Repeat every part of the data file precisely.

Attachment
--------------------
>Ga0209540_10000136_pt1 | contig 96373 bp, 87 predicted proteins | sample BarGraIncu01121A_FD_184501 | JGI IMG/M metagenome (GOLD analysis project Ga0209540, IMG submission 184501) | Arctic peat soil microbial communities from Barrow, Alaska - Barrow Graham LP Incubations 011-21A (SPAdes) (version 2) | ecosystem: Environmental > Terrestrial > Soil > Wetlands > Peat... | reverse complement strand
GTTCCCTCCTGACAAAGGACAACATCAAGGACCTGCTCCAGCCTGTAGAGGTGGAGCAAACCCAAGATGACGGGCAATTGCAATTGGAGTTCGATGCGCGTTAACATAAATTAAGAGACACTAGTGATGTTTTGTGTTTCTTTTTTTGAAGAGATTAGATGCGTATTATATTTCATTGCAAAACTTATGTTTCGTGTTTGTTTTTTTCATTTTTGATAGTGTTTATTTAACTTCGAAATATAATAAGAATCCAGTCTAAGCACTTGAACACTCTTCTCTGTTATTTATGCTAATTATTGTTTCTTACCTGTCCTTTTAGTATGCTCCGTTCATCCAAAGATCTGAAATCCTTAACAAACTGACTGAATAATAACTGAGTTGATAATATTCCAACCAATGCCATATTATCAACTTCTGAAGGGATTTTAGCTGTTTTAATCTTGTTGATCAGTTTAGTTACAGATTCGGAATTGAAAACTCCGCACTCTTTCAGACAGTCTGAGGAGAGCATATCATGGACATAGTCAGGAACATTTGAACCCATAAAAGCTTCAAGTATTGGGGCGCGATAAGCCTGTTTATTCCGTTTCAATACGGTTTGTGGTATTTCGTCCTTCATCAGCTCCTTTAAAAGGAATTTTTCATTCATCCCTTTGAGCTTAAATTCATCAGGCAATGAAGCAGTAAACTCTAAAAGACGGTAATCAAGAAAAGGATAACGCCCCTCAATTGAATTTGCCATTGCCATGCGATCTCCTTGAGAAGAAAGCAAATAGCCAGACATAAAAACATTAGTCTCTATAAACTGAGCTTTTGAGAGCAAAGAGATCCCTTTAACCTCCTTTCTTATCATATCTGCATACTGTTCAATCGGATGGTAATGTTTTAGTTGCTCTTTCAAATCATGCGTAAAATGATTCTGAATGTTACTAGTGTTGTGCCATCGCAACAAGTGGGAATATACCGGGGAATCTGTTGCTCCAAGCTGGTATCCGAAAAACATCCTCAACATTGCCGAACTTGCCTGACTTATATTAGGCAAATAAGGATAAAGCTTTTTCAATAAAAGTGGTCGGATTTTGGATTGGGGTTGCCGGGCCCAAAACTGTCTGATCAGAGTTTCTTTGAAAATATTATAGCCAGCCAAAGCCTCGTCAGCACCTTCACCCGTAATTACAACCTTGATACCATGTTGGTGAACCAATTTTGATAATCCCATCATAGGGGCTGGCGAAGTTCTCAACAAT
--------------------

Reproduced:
>Ga0209540_10000136_pt1 | contig 96373 bp, 87 predicted proteins | sample BarGraIncu01121A_FD_184501 | JGI IMG/M metagenome (GOLD analysis project Ga0209540, IMG submission 184501) | Arctic peat soil microbial communities from Barrow, Alaska - Barrow Graham LP Incubations 011-21A (SPAdes) (version 2) | ecosystem: Environmental > Terrestrial > Soil > Wetlands > Peat... | reverse complement strand
GTTCCCTCCTGACAAAGGACAACATCAAGGACCTGCTCCAGCCTGTAGAGGTGGAGCAAACCCAAGATGACGGGCAATTGCAATTGGAGTTCGATGCGCGTTAACATAAATTAAGAGACACTAGTGATGTTTTGTGTTTCTTTTTTTGAAGAGATTAGATGCGTATTATATTTCATTGCAAAACTTATGTTTCGTGTTTGTTTTTTTCATTTTTGATAGTGTTTATTTAACTTCGAAATATAATAAGAATCCAGTCTAAGCACTTGAACACTCTTCTCTGTTATTTATGCTAATTATTGTTTCTTACCTGTCCTTTTAGTATGCTCCGTTCATCCAAAGATCTGAAATCCTTAACAAACTGACTGAATAATAACTGAGTTGATAATATTCCAACCAATGCCATATTATCAACTTCTGAAGGGATTTTAGCTGTTTTAATCTTGTTGATCAGTTTAGTTACAGATTCGGAATTGAAAACTCCGCACTCTTTCAGACAGTCTGAGGAGAGCATATCATGGACATAGTCAGGAACATTTGAACCCATAAAAGCTTCAAGTATTGGGGCGCGATAAGCCTGTTTATTCCGTTTCAATACGGTTTGTGGTATTTCGTCCTTCATCAGCTCCTTTAAAAGGAATTTTTCATTCATCCCTTTGAGCTTAAATTCATCAGGCAATGAAGCAGTAAACTCTAAAAGACGGTAATCAAGAAAAGGATAACGCCCCTCAATTGAATTTGCCATTGCCATGCGATCTCCTTGAGAAGAAAGCAAATAGCCAGACATAAAAACATTAGTCTCTATAAACTGAGCTTTTGAGAGCAAAGAGATCCCTTTAACCTCCTTTCTTATCATATCTGCATACTGTTCAATCGGATGGTAATGTTTTAGTTGCTCTTTCAAATCATGCGTAAAATGATTCTGAATGTTACTAGTGTTGTGCCATCGCAACAAGTGGGAATATACCGGGGAATCTGTTGCTCCAAGCTGGTATCCGAAAAACATCCTCAACATTGCCGAACTTGCCTGACTTATATTAGGCAAATAAGGATAAAGCTTTTTCAATAAAAGTGGTCGGATTTTGGATTGGGGTTGCCGGGCCCAAAACTGTCTGATCAGAGTTTCTTTGAAAATATTATAGCCAGCCAAAGCCTCGTCAGCACCTTCACCCGTAATTACAACCTTGATACCATGTTGGTGAACCAATTTTGATAATCCCATCATAGGGGCTGGCGAAGTTCTCAACAAT